A Mercedes, a BMW and a Tesla all jockeyed for position at 7:20 a.m. in the parking lot of the Cobb County Government Service Center. It’s Election Day.
Each car carried a voter trying to voice their opinion on who they want to fill Georgia’s 6th Congressional district vacancy left by Tom Price, now serving as health and human services secretary under President Donald Trump.
Not sure what’s going on? Read up: Your guide to the leading candidates in Georgia’s special election
Janine Eveler, Cobb elections director, said at noon that the only issue so far today is voters who are not in the 6th district and can’t vote in the congressional election are showing up at polling places that are closed.
It seems Cobb voters aren’t the only ones confused, as many in metro Atlanta are making the same mistake.
“The message the candidates are putting out there is confusing and they believe that all of Cobb can vote. We are having to take many calls from voters to check their district,” Eveler said.
The race’s 18-person field would normally leave candidates little elbow room, but some have stood out.
Cobb voter Stephanie DeWitt said Karen Handel was her choice on Tuesday.
Handel is seen as the main Republican contender against north DeKalb County native Jon Ossoff, who as a Democrat, has polled a few digits short of the 50 percent plus one he’d need to avoid a June 20 runoff in the longtime Republican stronghold.
Speaking of DeKalb, here’s how Election Day is looking there this morning.
DeWitt, born and raised in East Cobb, said she didn’t realize the passion surrounding this congressional special election was until it seemed Ossoff campaign signs — funded by his whopping $8.3 million of donations — were everywhere she looked.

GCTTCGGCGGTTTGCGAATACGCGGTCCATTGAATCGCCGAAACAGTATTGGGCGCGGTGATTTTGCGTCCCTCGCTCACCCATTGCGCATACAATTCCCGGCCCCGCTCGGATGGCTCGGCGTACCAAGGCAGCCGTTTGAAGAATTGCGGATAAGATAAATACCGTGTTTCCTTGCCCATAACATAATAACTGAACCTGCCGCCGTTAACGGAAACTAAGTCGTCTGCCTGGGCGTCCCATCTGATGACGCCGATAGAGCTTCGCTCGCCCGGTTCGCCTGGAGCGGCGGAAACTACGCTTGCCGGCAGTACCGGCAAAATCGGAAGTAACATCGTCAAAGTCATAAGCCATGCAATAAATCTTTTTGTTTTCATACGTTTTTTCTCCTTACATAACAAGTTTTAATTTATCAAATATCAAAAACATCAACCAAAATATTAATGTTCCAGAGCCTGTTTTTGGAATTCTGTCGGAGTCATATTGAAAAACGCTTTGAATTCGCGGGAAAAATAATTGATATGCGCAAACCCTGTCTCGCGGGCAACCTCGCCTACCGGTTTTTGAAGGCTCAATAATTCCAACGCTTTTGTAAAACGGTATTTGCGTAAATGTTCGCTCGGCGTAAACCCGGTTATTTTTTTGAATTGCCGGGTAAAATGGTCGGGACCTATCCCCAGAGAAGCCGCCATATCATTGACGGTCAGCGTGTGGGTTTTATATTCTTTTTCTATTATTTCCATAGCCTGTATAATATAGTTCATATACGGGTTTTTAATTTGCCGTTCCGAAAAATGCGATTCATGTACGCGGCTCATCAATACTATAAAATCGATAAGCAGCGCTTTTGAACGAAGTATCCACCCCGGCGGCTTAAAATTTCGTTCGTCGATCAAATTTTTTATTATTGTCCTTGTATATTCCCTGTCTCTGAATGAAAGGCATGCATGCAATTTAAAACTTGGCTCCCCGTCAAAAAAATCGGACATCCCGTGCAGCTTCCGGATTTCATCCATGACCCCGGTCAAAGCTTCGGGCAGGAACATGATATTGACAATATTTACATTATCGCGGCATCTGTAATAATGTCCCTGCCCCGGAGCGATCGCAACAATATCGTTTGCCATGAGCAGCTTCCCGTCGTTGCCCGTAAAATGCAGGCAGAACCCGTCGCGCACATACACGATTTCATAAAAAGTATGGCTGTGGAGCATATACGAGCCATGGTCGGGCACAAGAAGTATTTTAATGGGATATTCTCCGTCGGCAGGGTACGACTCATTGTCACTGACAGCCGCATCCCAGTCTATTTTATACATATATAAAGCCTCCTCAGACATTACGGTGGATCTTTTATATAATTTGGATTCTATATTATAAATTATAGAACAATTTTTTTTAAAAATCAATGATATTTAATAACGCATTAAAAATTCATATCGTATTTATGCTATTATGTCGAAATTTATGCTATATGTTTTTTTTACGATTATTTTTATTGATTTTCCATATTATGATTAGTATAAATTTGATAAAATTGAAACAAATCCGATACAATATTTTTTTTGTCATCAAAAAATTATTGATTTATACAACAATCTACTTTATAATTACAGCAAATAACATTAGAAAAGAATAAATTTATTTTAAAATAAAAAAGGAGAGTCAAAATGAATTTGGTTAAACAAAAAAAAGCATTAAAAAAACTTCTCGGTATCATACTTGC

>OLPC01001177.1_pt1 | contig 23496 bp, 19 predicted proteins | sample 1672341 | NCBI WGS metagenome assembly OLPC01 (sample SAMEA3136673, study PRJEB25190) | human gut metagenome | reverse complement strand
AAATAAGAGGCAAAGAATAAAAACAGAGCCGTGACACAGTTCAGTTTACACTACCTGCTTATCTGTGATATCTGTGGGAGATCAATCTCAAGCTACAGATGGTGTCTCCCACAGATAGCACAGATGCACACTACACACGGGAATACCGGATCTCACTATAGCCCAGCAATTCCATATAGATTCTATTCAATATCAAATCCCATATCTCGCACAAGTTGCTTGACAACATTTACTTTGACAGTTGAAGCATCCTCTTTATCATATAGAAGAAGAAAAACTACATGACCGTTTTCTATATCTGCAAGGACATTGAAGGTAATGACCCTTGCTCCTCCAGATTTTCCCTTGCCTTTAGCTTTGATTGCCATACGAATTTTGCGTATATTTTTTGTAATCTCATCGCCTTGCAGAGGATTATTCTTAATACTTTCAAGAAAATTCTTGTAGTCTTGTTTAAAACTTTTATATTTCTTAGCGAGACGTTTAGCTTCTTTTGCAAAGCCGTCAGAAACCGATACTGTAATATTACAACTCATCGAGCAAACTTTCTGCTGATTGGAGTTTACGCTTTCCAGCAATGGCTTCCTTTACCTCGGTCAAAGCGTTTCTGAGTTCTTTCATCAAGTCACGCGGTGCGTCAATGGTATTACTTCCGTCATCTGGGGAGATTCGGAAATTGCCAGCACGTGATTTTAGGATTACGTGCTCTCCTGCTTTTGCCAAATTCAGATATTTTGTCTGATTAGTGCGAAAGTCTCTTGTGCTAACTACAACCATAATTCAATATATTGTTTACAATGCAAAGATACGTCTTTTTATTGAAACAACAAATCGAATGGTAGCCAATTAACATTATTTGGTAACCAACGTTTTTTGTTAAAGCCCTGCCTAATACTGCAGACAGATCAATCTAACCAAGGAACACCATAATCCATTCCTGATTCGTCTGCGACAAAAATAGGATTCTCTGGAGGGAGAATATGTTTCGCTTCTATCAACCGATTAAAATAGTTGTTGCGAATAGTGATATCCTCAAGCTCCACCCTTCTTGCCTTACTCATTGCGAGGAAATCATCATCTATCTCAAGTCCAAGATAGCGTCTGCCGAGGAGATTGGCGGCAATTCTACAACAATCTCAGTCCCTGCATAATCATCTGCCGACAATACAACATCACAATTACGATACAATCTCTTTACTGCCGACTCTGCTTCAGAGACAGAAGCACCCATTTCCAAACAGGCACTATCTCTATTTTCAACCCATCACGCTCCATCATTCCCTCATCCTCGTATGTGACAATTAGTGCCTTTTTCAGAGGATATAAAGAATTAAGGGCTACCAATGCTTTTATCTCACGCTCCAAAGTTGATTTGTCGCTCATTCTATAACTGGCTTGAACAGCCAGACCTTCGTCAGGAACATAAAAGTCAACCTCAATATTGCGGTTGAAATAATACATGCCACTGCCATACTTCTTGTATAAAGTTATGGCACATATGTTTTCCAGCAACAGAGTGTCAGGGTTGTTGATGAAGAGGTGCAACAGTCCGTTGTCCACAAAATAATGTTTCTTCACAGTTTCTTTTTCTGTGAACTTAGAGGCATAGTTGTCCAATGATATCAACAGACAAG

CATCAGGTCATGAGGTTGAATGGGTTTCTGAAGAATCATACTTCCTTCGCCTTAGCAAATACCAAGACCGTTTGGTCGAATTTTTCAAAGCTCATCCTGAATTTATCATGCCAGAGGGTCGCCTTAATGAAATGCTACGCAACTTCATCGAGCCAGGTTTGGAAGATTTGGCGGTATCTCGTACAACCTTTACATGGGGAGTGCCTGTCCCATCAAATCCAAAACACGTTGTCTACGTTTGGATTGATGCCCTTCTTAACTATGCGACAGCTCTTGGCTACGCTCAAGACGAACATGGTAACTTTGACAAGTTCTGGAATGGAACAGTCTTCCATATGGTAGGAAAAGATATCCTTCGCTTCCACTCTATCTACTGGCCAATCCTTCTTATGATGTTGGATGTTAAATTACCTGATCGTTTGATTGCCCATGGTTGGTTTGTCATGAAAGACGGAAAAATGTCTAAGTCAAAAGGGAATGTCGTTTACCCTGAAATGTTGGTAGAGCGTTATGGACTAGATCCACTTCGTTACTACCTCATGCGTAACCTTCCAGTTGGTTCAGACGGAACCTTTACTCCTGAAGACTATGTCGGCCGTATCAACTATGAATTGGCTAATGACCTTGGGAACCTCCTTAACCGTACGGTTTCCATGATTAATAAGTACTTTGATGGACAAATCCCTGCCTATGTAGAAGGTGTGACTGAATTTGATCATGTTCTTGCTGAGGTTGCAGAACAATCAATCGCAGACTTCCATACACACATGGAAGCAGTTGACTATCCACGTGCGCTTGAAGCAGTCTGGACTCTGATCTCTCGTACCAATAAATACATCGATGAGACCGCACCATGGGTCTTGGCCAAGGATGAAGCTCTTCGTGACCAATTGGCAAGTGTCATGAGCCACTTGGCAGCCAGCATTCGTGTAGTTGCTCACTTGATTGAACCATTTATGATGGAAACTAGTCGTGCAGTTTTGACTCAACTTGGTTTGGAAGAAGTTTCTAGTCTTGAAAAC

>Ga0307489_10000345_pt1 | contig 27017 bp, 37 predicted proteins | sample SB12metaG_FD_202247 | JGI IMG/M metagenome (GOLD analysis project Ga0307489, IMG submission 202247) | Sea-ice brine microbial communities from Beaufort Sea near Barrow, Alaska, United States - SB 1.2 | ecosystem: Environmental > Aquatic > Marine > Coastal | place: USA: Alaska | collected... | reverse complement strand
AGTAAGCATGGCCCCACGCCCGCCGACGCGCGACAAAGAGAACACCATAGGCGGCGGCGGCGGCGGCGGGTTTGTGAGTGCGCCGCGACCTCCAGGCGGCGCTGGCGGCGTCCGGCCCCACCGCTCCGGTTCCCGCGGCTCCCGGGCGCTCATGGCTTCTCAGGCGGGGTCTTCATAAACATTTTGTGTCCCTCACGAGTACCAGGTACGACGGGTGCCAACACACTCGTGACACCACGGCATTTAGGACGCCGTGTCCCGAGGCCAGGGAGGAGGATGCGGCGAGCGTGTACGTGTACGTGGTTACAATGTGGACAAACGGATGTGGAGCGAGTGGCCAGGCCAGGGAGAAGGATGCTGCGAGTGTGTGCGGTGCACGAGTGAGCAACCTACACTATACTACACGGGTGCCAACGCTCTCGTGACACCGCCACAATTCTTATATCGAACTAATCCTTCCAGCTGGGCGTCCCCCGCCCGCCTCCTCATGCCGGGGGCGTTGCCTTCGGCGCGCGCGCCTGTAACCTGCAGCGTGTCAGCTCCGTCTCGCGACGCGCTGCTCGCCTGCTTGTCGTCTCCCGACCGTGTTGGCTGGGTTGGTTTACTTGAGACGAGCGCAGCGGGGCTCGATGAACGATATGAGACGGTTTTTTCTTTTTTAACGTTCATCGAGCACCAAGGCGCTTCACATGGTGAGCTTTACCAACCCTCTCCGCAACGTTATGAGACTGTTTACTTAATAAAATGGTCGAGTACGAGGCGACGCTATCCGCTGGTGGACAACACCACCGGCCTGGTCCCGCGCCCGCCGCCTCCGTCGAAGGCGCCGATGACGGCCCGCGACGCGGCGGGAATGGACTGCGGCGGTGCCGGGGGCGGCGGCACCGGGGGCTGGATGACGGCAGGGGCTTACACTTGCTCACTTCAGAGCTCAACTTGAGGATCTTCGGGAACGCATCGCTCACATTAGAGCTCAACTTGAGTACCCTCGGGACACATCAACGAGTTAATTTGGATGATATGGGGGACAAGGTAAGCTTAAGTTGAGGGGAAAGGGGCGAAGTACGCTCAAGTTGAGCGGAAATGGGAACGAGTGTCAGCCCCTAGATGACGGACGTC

“I think this election is more important than I thought,” she said.
Barbara Schick said she voted for Ossoff on Tuesday to do just that: make a statement against a Trump administration she predicted would “bomb a country” in the first six months. It has, in Syria.
The 46-year-old said she hasn’t missed an election since she was 18.
“Women fought hard for the right to vote,” she said.
Kim Swanson, 59, said outside the government center that it was her duty to vote.
She put her support behind Handel in the congressional race and Kay Kirkpatrick to fill — by way of a domino effect — the state Senate seat Judson Hill gave up to run against Handel for Price’s old position.
Swanson, who has lived in the district 19 years after working in politics in Washington, D.C. , said she appreciated their views on taxes.
“The other ones don’t have that name recognition,” she said.
DeWitt, the Cobb native, said she thought she was initially going to vote for Hill because she had heard of him, but she felt Handel was more pragmatic.
Good to know: Can you vote in the 6th district special election?
“For some, she’s establishment, but she’s a conservative woman. And that’s new for this area,” said the 42-year old Wheeler High alumna.
Handel resigned from her leadership position with the Susan G. Komen for the Cure Foundation in 2012 after the organization reversed its decision to cut ties with the abortion rights group Planned Parenthood.
Brittany Mason said Planned Parenthood was one of the things that brought her out to vote Tuesday.
The 25-year-old Georgia State University graduate student said Ossoff’s stance on abortion helped seal her vote for him.
She tried to vote early at the location for the last several days, but she said it was too busy.
And it shows; nearly 55,000 people voted ahead of Tuesday.
“There hasn’t been an opportunity for a campaign between a Democrat and a standard Republican,” she said.
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